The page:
Oddometer: 12,221
Quote:
Originally Posted by RedMenace
Sounds a little complicated for a "beginner" project( I know Ricardo likes complicated).

Leaners have different requirements than rigid. Among other things they will likely be lighter both in weight and construction and the mounts will be very low on the bike.

In my opinion you would be better off with a rigid on the GS, but if you want a leaner have at it. To convert to a rigid cut the mounts off and start over.

Just adding top struts to a leaner to make it rigid sounds like a poor compromise, particularly for a rig based upon a heavy bike. I'm sure it can be done, but I'm not sure it's a great idea.
Complicated = challenge = FUN

Senor don Red I trust your judgement, you been around this hacks for longer than i'm been riding.

I guess i will need to make two different machines, since i love the leaner idea, It just sound more playful and faster too please correct me if i'm wrong..

And then a real outfit so i can carry tons of crap, what else i will need a sidecar for..?

well the snow is killing me since I ca not really ride on it, at least not with out crashing a lot.

thanks again for saving my butt
__________________
I'm looking for a cheap battery for my 11GS so I can get her running again..
Ricardo Kuhn is offline   Reply With Quote
Old 12-20-2009, 08:40 AM   #6
twintwin
Studly Adventurer
 
twintwin's Avatar
 
Joined: Mar 2006
Location: Carmel NY
Oddometer: 624
electric leaner

I saw this rig at the last RDV rally in PA. Very interesting and smart concept I even was not aware of.
There is a big actuator between the bike and the chair that replaces the 2 normal upper mounts in a rigid rig. In a right turn, the rider can lean the bike on the right using this big electric tilt (switch on the right below the throttle), straight line, he put back the bike straight, and left turn (switch on the left below the grip), he makes the bike lean away from the chair. I follow this rig for a short ride and I was very impressed by its smooth handling. So if the rider do not want to operate the tilt, he can also forget it and the rig will act as a rigid one.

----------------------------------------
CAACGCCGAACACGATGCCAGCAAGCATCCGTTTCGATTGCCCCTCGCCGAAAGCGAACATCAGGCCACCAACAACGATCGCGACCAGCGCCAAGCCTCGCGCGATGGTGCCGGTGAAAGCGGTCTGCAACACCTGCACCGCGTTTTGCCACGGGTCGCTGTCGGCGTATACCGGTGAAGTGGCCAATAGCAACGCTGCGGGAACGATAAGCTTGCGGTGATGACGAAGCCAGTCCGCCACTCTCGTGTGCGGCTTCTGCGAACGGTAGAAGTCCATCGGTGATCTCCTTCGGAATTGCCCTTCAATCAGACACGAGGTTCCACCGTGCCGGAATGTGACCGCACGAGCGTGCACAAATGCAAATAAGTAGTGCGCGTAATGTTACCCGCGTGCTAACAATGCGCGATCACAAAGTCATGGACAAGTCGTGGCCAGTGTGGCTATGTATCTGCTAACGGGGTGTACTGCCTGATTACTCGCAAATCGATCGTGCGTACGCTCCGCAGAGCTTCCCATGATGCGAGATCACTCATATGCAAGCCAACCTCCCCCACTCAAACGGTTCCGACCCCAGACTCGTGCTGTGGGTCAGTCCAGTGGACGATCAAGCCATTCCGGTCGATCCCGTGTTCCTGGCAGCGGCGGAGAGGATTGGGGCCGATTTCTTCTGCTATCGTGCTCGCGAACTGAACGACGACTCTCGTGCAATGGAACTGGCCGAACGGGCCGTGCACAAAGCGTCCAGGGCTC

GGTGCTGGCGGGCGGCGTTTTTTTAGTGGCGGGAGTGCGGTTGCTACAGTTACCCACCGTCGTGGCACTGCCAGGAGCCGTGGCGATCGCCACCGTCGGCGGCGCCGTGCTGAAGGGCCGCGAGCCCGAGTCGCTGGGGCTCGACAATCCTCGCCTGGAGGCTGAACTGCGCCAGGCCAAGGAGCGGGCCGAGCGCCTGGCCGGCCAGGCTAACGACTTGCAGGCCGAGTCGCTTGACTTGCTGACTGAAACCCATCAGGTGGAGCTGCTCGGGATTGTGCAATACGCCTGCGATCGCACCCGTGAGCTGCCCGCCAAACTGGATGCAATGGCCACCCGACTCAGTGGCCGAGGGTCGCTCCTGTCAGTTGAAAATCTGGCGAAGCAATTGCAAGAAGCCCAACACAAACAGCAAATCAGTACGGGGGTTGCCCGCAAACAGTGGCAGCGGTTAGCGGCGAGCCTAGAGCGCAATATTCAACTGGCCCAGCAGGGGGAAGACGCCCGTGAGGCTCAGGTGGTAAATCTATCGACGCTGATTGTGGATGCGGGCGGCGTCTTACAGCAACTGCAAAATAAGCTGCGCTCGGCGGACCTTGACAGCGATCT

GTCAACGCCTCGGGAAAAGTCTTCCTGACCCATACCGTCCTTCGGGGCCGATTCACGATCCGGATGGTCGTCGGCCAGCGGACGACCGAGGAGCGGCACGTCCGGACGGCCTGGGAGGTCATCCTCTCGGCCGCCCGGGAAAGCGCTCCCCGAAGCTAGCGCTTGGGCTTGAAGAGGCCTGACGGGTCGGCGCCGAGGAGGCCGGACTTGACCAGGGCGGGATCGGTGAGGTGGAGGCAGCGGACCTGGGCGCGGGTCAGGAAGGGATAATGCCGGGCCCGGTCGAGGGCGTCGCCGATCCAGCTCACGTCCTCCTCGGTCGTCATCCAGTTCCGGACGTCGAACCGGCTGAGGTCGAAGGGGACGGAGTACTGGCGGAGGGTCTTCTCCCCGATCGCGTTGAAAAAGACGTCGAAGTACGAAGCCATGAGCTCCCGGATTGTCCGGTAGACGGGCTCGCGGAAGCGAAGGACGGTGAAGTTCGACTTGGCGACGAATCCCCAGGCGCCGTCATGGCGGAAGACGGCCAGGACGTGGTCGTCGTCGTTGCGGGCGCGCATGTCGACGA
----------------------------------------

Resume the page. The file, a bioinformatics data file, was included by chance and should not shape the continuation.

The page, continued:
I do not remember the name of the owner, but I'm sure Claude will jump in this thread, and give you more technical info.


Sorry I do not have better picture, but you can see the upper part of the big tilt, actuator, just below the rider seat.
BTW, the GS in the backround is my rig, and indeed the 11GS is great.
twintwin is offline   Reply With Quote
Old 12-20-2009, 12:25 PM   #7
Willi-Jens
Gnarly Adventurer
 
Joined: Nov 2008
Oddometer: 284
Do yourself a favour and better forget this idea. A leaner and a rigid outfit are two different kettle of fish and shouldn't be mixed at all.
The forces onto the frame and the suspension are very very different between the two!
A suspension as required for a rigid outfit to allow safe driving isn't worth to be called that if installed on a leaner. On the other hand if the suspension is suitable for a leaner it would be unsafe soft for a rigid outfit.
In regards to frame and mounts the forces on a leaner are much lower. So if designed for a leaner they probably shouldn't be used for a rigid outfit.
Also a leaner sidecar should be light while a rigid outfit needs at least a certain amount of weight as part of the sidecar (&frame).

My advice:
If you enjoy riding a solo and simply want to enjoy the same with more space go for a leaner.
If you want a sidecar with its different riding requirements go for a rigid sidecar / outfit and start slowly/carefully.
Willi-Jens is offline   Reply With Quote
Old 12-21-2009, 12:03 PM   #8
Ricardo Kuhn OP
a.k.a. Mr Rico Suave
 
Ricardo Kuhn's Avatar
 
Joined: Sep 2001
Location: Salt lake city, Utah
Oddometer: 12,221
Quote:
Originally Posted by Willi-Jens